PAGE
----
17 October 2014

So there is still doping in cycling?

Oh, I get it, nothing has really changed?

Should I be embarrassed to be a fan of cycling? I was told sport would build character. Words like discipline, strength, teamwork, passion, fairness, virtue, cooperation and respect for rules were touted as guaranteed outcomes for participation in sport. But it is one thing to participate, where we can control our own behavior, deciding upon our own moral boundaries, and an entirely different thing to be a fan. Particularly being a fan of a cheating sport where witnessing virtuous behavior sometimes does not come with the territory.

You take the good with the bad in pro cycling

In recent weeks two really bad things happened in the arena of professional cycling. For starters Team Astana produced three positive illegal substance testing athletes (2 for EPO, one for steroids). I would call that an epidemic. I could also describe this as Astana cultivating cheaters, because wasn't it agreed upon a couple years ago that pro teams would get involved and have zero tolerance for doping in their ranks? Yes, that happened, it was part of the New Deal of Cycling which has had mixed results.

In 2007, a group of teams, organizers, sponsors and federations signed a good-faith agreement called Mouvement Pour un Cyclisme Crédible (MPCC). The agreement stipulated that teams would voluntarily pull themselves out of upcoming competition if two or more athletes tested positive for banned substances within a 12-months period - a way of punishing the team for failing to self-police. Team Astana signed the agreement which looked fine on paper and better to sponsors, but that didn't stop them from following the fine print after two positives were reported. The team raced the approaching important Il Lombardia, only later pulling out of Tour of Beijing under tremendous pressure.

Then a third positive test was exposed from a third athlete on Team Astana. Whoops.

Oh that is bad, it must be bad, right? No, not really. The UCI has warned that Team Astana "would likely face scrutiny" (per Velonews). Okay that doesn't even scare me, no way will that warning derail a multimillion dollar team who is basically managed by ex-dopers and has power beyond the UCI governing body or other opposing teams and questioning sponsors.

The second bad thing that happened this week occurred over the airwaves of Denver, Colorado, when a matter of fact commercial intended to sell a Columbia Sportswear jacket stated that pro cyclists are dopers (keep in mind that Columbia used to be a sponsor of pro cycling, remember when George Hincapie and Mark Cavendish were teammates?). It is not simply that they said it, it is the way in which they said it. It rolled off the tongue as if it were conventional wisdom, in as nonchalant kind of way as if they just stated all blonds are dumb. Whether it is true or not doesn't matter, conventional wisdom is a sign that belief has become common truth. Ouch.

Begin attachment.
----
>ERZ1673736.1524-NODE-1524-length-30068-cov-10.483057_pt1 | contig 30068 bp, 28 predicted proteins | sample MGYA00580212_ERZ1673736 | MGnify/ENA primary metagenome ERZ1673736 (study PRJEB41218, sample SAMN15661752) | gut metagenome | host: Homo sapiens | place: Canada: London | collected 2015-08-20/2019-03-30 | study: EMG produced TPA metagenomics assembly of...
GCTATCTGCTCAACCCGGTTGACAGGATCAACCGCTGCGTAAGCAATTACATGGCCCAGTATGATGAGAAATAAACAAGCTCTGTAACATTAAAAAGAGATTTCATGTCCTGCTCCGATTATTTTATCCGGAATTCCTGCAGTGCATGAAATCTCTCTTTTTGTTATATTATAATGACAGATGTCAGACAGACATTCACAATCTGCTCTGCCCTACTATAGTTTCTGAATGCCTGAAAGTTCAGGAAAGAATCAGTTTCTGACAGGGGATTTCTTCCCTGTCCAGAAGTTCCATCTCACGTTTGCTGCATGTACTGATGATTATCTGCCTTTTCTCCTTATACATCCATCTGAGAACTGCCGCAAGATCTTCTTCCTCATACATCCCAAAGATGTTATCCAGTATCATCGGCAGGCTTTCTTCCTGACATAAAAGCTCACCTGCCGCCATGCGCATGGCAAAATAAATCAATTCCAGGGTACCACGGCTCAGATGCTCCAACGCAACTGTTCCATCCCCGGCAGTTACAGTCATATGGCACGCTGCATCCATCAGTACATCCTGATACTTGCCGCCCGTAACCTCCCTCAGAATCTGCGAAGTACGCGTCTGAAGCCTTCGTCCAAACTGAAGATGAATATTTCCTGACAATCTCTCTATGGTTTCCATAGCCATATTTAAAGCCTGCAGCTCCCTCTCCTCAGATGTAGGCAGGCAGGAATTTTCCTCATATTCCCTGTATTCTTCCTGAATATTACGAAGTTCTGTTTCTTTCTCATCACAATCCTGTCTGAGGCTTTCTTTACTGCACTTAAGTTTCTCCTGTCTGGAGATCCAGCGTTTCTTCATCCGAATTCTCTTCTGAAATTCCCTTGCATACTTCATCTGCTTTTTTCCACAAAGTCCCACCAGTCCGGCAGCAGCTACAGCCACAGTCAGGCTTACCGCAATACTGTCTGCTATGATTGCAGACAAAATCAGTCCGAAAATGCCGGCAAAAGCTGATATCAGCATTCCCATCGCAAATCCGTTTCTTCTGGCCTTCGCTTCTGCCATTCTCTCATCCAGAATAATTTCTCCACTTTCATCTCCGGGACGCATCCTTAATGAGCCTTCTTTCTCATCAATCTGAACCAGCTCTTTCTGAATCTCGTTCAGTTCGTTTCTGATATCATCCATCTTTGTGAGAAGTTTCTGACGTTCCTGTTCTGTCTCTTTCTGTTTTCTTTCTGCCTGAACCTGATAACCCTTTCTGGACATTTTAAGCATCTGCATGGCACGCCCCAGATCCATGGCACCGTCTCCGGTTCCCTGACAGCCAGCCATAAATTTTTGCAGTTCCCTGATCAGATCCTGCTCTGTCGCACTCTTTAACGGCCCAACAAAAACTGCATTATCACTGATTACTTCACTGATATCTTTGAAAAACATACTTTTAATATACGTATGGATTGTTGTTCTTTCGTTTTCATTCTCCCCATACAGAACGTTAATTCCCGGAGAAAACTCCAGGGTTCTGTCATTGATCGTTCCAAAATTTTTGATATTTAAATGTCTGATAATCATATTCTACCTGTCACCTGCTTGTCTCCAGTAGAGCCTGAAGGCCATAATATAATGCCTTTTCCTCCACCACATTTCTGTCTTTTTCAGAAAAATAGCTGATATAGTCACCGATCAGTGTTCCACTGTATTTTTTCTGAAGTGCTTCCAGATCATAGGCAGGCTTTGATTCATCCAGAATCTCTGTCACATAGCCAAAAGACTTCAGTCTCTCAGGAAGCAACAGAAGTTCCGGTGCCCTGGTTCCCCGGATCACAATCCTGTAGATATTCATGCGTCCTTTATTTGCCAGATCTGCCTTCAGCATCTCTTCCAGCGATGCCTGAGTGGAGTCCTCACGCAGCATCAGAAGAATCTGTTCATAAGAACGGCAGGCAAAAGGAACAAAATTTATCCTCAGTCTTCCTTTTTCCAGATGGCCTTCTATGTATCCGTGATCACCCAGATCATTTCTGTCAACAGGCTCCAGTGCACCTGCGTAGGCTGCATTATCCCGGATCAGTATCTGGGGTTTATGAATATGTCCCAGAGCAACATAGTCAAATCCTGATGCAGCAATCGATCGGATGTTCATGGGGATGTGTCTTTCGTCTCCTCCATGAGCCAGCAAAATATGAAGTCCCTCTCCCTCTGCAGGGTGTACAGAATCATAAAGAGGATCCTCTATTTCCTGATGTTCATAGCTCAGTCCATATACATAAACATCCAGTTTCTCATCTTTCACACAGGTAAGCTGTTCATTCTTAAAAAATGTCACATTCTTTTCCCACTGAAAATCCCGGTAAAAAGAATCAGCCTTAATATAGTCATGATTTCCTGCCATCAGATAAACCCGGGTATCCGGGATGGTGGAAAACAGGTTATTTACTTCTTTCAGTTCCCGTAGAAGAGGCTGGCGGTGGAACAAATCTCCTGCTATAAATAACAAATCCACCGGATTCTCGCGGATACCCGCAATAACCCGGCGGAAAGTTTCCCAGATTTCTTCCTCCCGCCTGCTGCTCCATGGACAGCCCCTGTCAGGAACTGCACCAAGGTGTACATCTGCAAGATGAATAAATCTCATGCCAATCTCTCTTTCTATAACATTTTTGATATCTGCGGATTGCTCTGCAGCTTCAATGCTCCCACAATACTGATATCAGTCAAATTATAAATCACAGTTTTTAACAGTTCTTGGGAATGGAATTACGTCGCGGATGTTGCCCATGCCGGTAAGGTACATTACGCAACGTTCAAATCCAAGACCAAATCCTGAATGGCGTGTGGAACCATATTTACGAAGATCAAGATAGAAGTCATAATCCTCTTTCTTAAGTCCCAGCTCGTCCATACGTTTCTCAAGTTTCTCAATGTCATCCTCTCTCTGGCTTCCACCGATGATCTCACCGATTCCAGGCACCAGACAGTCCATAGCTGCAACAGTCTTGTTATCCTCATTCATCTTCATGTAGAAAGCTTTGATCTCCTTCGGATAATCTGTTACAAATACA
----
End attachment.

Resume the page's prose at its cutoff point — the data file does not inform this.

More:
Cheating is entertainment

A few weeks ago I read a blog comment that stated "Isn't Vino a great character ..... Lance Armstrong was at least entertaining." Those types of statements are so troubling to me. What I see as intentional poor judgement, wrongful gains and lack of virtue in sports - is entertainment for others. As long as you don't cheat on me and keep me entertained - who cares? Right? So wrong.

When did Pro Cycling start running a parallel to the NFL or World Wresting Federation?

Pure entertainment and being able to spin out of any wrong doing with the right PR moves, effectively diverting our attention off the real issue, gets tiresome. Maybe we need to create a separate sport for the cheaters. Wrestling itself runs two parallel sports - World Wrestling and real Collegiate/Olympic wrestling. What I am saying is that cycling fans are no fools, we get that doping continues in pro cycling but does the choice exist to watch legitimate cycling? Where can I find honest competition, or does it exist?

I only have so many rebounds left in me. I got over the Festina affair, Omertà, Operation Puerto, Floyd Landis, too many books, the nullifying of seven years of Tour de France results, plus the Lance Armstrong era of silencing and intimidation. I cheered as a new UCI President was elected and a new era of cycling was announced with biological passports. I watched as confessions and immunities poured in and teams signed that trusty Mouvement Pour un Cyclisme Crédible agreement.